Interfaith Summit 2012: New Interfaith Paradigm for the 21st Century

<!–[if !mso]>st1:*{behavior:url(#ieooui) } <![endif]–>

Interfaith Summit 2012: New Interfaith Paradigm for the 21st Century

 By: Carmelo Balagtas

             Various news are often been reported about violence, anarchism, discrimination and turmoil among the youth. As these information are well communicated in various media channels, different organizations have started making efforts envisioning an era of peace.
           To give solution to the misuse of freedom, misunderstanding of human rights and of the human dignity, a dialogue was made among young leaders from different parts of the world namely: Malaysia, the Philippines, Russia, Uzbekistan, Pakistan, Libya, Indonesia and many others. In the summit’s vision for global peace, these young leaders holding diverse backgrounds meet to talk about issues facing both the social and economic problems and provide solutions to overcome raised issues  
            The interfaith summit was held in Bali, Indonesia from 5-7 October 2012.  The island of Bali holds several ethnic groups and religious differences that make it special for the participants to understand that by these, it may be inescapable to clarify the principles and values that can form the basis of social cohesion. Distinct speakers that support the essence of our common identity – “that people are spiritual being who shares a common origin”- talked about their work in support of this new interfaith paradigm. First Secretary of Norwegian Ambassador, Torril Wanvik shared her thoughts on this and how it is vital that such congregation is held for young people to discuss and be part of in moulding solutions. YoungJun Kim, Global Peach Festival Foundation USA or GPFF initiated a discourse on role of a religion and universal principles for national cohesion. Several more distinct guests- Youth Program Director of US Embassy, Representatives from GPFF Indonesia and Turkey Ambassador to Indonesia – guided the participants in seeing a different perspective on interfaith cooperation. Truly it is in collective effort can we all make an effective impact to this new interfaith paradigm proposal.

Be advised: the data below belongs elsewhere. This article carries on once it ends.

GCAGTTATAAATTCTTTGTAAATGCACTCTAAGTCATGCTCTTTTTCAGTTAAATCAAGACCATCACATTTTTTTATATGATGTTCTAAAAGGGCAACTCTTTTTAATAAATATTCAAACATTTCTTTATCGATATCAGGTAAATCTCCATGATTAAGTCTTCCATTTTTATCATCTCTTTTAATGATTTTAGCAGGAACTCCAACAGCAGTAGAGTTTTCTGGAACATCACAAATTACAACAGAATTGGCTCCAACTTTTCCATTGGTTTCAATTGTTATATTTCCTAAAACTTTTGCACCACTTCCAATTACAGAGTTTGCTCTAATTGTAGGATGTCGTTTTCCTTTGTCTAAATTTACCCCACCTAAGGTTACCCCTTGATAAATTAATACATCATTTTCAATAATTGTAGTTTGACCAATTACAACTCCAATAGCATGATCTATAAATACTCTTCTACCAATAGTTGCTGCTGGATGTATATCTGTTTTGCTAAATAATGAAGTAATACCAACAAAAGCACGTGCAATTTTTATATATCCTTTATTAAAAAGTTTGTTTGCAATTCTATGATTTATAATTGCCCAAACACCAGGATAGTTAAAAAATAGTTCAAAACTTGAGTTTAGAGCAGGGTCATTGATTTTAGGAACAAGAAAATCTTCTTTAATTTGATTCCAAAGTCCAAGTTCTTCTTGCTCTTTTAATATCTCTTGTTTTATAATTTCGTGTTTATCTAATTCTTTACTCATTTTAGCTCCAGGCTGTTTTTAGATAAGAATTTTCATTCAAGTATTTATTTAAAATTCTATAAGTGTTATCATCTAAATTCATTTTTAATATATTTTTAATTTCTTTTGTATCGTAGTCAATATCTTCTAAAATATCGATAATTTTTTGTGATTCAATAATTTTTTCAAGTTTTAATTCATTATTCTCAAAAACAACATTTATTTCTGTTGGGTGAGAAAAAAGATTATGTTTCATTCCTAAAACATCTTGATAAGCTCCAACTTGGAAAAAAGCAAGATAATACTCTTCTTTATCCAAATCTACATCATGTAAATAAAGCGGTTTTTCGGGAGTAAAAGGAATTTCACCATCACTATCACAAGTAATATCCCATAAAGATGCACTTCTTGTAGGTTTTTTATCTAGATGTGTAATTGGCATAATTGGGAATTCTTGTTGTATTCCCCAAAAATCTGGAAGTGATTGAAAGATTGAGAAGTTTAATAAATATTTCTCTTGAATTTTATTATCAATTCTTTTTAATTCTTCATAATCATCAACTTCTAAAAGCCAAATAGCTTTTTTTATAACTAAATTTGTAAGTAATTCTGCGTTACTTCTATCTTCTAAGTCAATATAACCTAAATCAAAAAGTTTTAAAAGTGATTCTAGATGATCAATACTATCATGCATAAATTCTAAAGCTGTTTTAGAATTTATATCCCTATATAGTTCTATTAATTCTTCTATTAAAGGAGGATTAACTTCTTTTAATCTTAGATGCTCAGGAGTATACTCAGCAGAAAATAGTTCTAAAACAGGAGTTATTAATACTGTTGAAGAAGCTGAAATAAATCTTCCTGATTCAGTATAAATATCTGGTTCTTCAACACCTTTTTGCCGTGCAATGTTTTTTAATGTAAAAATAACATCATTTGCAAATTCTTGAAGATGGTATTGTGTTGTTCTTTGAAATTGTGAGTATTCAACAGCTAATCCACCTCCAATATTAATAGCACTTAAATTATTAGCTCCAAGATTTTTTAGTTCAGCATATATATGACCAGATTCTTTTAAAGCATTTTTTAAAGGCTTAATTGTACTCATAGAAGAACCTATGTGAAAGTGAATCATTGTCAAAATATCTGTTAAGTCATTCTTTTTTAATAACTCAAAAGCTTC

Having attended the summit in Bali, I am fortunate to have been exposed to young people carrying different faiths.  Through our open dialogue about our beliefs, we were able to gain great capacity to respect and understand each other’s point on view on certain issues. Being the only Catholic in the pack, where mostly are Islam, I hear several commonalities with Muslims on how we are guided by the God we know in living a true life. It is basically from one speaker’s talk about the role of religion, Divine and Civic Focus, can we all appreciate the conviction we carry. One speaks about connecting to God through teaching sacred tenets, Divine Focus while the other encourages to raise social conscience and to define civic virtuous, Civic Focus. We could agree more to what Civic Focus’ explains and through instilling a culture of volunteerism, explained to us by James Spoon of GPFF, can we magnify mutual understanding amongst nations. Universal Truths and Principles supplements all that we envision where absolute truths guide us to comprehend man’s search for meaning. From the summit’s own, “interfaith cooperation begins from the recognition that all people are endowed by the creator with equal value and therefore shares a common spiritual heritage”, is the core essence of why participants were called to the summit, to inseminate awareness that would encourage everyone regardless of background to live with integrity, tolerance and respect to the differences and to promote human dignity in the long run.